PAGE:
Thread: String comparison using bitwise logic?

  1. #1
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    Question String comparison using bitwise logic?

    How do you use bitwise logic to compare char *?

    char *a = "car";
    char *b = "carb";
    char *c = "";

    //bitwise logic
    //if a equals b print "yes"

  2. #2
    C++ Witch laserlight's Avatar
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    It sounds like you just want to do something like what strcmp does to produce a yes/no result concerning the question of whether the strings are equal. If so, then it could be as simple as:
    Code:
    const char *a = "car";
    const char *b = "carb";
    if (strcmp(a, b) == 0)
    {
        puts("yes");
    }
    else
    {
        puts("no");
    }
    If not, then you need to explain what is this "bitwise logic" and why do you want to use it to "compare char *".
    Quote Originally Posted by Bjarne Stroustrup (2000-10-14)
    I get maybe two dozen requests for help with some sort of programming or design problem every day. Most have more sense than to send me hundreds of lines of code. If they do, I ask them to find the smallest example that exhibits the problem and send me that. Mostly, they then find the error themselves. "Finding the smallest program that demonstrates the error" is a powerful debugging tool.
    Look up a C++ Reference and learn How To Ask Questions The Smart Way

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    Why?

    I just don't want to use any built-in functions. Also, want to learn something.

    Otherwise, I can just use if (a == b).

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    Quote Originally Posted by tibegato View Post
    I just don't want to use any built-in functions. Also, want to learn something.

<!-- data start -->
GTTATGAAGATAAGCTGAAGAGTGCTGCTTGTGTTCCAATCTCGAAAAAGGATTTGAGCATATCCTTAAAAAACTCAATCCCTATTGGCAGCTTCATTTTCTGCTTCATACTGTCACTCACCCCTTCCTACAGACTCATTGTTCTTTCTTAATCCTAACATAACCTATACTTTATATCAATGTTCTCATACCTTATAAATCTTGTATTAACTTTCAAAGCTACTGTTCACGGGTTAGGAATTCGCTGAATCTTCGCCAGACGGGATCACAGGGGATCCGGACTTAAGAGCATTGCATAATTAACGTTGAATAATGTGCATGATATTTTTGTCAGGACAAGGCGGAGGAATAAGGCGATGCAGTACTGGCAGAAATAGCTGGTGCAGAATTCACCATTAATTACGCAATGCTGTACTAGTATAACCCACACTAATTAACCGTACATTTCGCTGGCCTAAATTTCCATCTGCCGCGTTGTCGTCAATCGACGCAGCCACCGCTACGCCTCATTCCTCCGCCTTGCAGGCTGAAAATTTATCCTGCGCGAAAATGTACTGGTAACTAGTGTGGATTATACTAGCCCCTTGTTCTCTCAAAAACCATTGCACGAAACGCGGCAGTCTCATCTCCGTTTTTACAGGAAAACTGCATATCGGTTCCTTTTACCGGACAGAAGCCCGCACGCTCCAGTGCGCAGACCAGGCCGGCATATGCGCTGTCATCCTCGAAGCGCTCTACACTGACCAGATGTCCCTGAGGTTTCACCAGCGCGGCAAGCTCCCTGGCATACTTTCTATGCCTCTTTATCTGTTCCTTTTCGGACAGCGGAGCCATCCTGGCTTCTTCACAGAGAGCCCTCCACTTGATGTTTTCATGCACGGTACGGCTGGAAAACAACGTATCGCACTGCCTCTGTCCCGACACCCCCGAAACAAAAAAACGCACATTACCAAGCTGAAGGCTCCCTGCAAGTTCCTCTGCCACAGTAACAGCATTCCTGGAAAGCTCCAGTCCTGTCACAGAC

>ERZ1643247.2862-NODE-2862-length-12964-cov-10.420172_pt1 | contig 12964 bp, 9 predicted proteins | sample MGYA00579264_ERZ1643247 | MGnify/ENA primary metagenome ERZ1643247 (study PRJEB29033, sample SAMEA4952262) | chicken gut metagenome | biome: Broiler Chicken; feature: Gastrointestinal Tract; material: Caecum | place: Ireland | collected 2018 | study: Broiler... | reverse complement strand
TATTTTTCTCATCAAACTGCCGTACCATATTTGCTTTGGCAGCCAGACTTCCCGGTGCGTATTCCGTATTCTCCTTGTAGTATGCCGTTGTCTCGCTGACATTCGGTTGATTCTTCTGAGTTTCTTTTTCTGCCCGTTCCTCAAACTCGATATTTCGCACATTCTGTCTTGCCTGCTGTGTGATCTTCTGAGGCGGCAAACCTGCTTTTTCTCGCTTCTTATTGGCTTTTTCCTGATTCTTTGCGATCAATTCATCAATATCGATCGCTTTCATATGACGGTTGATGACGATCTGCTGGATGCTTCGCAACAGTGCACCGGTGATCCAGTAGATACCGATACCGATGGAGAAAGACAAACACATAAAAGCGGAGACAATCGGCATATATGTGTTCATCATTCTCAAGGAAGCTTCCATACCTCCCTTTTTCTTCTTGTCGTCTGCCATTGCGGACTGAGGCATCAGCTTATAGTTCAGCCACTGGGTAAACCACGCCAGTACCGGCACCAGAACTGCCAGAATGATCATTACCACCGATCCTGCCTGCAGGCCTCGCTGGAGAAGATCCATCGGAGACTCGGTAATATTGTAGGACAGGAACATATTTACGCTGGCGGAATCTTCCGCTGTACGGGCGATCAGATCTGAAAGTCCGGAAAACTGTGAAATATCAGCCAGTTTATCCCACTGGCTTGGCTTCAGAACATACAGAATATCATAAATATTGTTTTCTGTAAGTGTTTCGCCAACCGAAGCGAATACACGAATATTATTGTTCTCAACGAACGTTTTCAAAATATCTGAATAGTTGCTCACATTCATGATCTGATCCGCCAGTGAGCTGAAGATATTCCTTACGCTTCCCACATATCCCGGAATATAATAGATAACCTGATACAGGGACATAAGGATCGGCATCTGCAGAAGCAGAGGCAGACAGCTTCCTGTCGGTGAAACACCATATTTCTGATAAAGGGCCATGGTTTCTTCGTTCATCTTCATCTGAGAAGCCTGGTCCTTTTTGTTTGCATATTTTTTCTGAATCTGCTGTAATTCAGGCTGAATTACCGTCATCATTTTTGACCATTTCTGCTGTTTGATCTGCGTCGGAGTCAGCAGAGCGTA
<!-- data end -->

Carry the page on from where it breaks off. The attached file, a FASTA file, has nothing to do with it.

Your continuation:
Otherwise, I can just use if (a == b).
    No, that way you would be comparing pointers. A pointer is equal to the other point if they point to the same memory location.

    Ha! I quickly put together an implementation of strcmp that even I do not have a very clear idea of how it works o.O

    Code:
    include <stdio.h>
    
    
    int strcmp(const char *a, const char *b)
    {
        while(*a++ == *b++)
    
    
        return *a - *b;
    }
    
    
    int main(int argc, char *argv)
    {
        char *first = "Carb";
        char *second = "Carb";
    
    
        if (strcmp(first, second) == 0)
        {
            printf("Equal\n");
        }else
        {
            printf("Not equal\n");
        }
    
    
        return 0;
    }
    I'm honestly not sure how the the while condition gets evaluated such that the loop comes to an end at the end of the string(s). Butt, it seems to work.

    (Probably not the best of answers there could be, but I contributed to this thread too hoping to learn).
    Last edited by ghoul; 04-11-2022 at 11:13 AM.

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    ghoul's strcmp implementation is doubly wrong!
    Firstly, due to a (presumably) missing semicolon, it's actually this:
    Code:
        while (*a++ == *b++)
            return *a - *b;
        // missing return statement if the while loop fails the first test
    Presumably he meant this:
    Code:
        while (*a++ == *b++) ;
        return *a - *b;
    But this is still wrong.

    What happens if *a != *b in the while test? The loop exits but the *a - *b is showing the difference between the NEXT bytes, not the ones that stopped the while loop. If those bytes just happen to be equal, it will return 0, indicating that the strings are equal.

    If the strings are equal then the test will run off the end after comparing *a == *b for when they are both the terminating '\0'. then the *a - *b will subtract the two bytes after the '\0' even though those are not part of the strings!

    @tibegato, comparing the strings "bitwise", although doable, would be totally retarded.
    A long time ago being crazy meant something. - Charles Manson

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    Ok

    First off thank you, for your corrections on the code sample. You are correct.

    Second, no one asked if comparing strings using bitwise operators was good or bad. Just want to know how. Presenting the code to do it and appending a note saying that it's really inefficient or something would've been a better approach.

    Quote Originally Posted by john.c View Post
    ghoul's strcmp implementation is doubly wrong!
    Firstly, due to a (presumably) missing semicolon, it's actually this:
    Code:
        while (*a++ == *b++)
            return *a - *b;
        // missing return statement if the while loop fails the first test
    Presumably he meant this:
    Code:
        while (*a++ == *b++) ;
        return *a - *b;
    But this is still wrong.

    What happens if *a != *b in the while test? The loop exits but the *a - *b is showing the difference between the NEXT bytes, not the ones that stopped the while loop. If those bytes just happen to be equal, it will return 0, indicating that the strings are equal.